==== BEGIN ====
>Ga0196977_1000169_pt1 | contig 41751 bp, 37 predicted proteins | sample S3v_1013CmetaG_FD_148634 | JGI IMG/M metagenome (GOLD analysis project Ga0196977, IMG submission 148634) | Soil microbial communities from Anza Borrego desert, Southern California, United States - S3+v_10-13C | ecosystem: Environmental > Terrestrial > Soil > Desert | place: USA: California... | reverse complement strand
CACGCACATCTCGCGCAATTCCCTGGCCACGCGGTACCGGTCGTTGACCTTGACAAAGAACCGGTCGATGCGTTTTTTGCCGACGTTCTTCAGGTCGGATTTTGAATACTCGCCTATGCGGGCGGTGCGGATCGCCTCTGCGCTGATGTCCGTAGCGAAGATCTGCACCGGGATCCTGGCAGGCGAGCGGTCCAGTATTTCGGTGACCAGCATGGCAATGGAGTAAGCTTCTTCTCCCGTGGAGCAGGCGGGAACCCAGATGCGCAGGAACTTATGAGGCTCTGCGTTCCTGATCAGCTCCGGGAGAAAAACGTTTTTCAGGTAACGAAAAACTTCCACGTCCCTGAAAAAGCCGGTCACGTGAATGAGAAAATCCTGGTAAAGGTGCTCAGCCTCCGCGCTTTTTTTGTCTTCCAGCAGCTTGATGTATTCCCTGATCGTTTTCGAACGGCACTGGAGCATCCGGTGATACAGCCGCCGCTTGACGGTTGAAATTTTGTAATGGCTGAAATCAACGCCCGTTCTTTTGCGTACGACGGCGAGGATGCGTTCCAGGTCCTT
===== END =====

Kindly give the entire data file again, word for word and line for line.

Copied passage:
>Ga0196977_1000169_pt1 | contig 41751 bp, 37 predicted proteins | sample S3v_1013CmetaG_FD_148634 | JGI IMG/M metagenome (GOLD analysis project Ga0196977, IMG submission 148634) | Soil microbial communities from Anza Borrego desert, Southern California, United States - S3+v_10-13C | ecosystem: Environmental > Terrestrial > Soil > Desert | place: USA: California... | reverse complement strand
CACGCACATCTCGCGCAATTCCCTGGCCACGCGGTACCGGTCGTTGACCTTGACAAAGAACCGGTCGATGCGTTTTTTGCCGACGTTCTTCAGGTCGGATTTTGAATACTCGCCTATGCGGGCGGTGCGGATCGCCTCTGCGCTGATGTCCGTAGCGAAGATCTGCACCGGGATCCTGGCAGGCGAGCGGTCCAGTATTTCGGTGACCAGCATGGCAATGGAGTAAGCTTCTTCTCCCGTGGAGCAGGCGGGAACCCAGATGCGCAGGAACTTATGAGGCTCTGCGTTCCTGATCAGCTCCGGGAGAAAAACGTTTTTCAGGTAACGAAAAACTTCCACGTCCCTGAAAAAGCCGGTCACGTGAATGAGAAAATCCTGGTAAAGGTGCTCAGCCTCCGCGCTTTTTTTGTCTTCCAGCAGCTTGATGTATTCCCTGATCGTTTTCGAACGGCACTGGAGCATCCGGTGATACAGCCGCCGCTTGACGGTTGAAATTTTGTAATGGCTGAAATCAACGCCCGTTCTTTTGCGTACGACGGCGAGGATGCGTTCCAGGTCCTT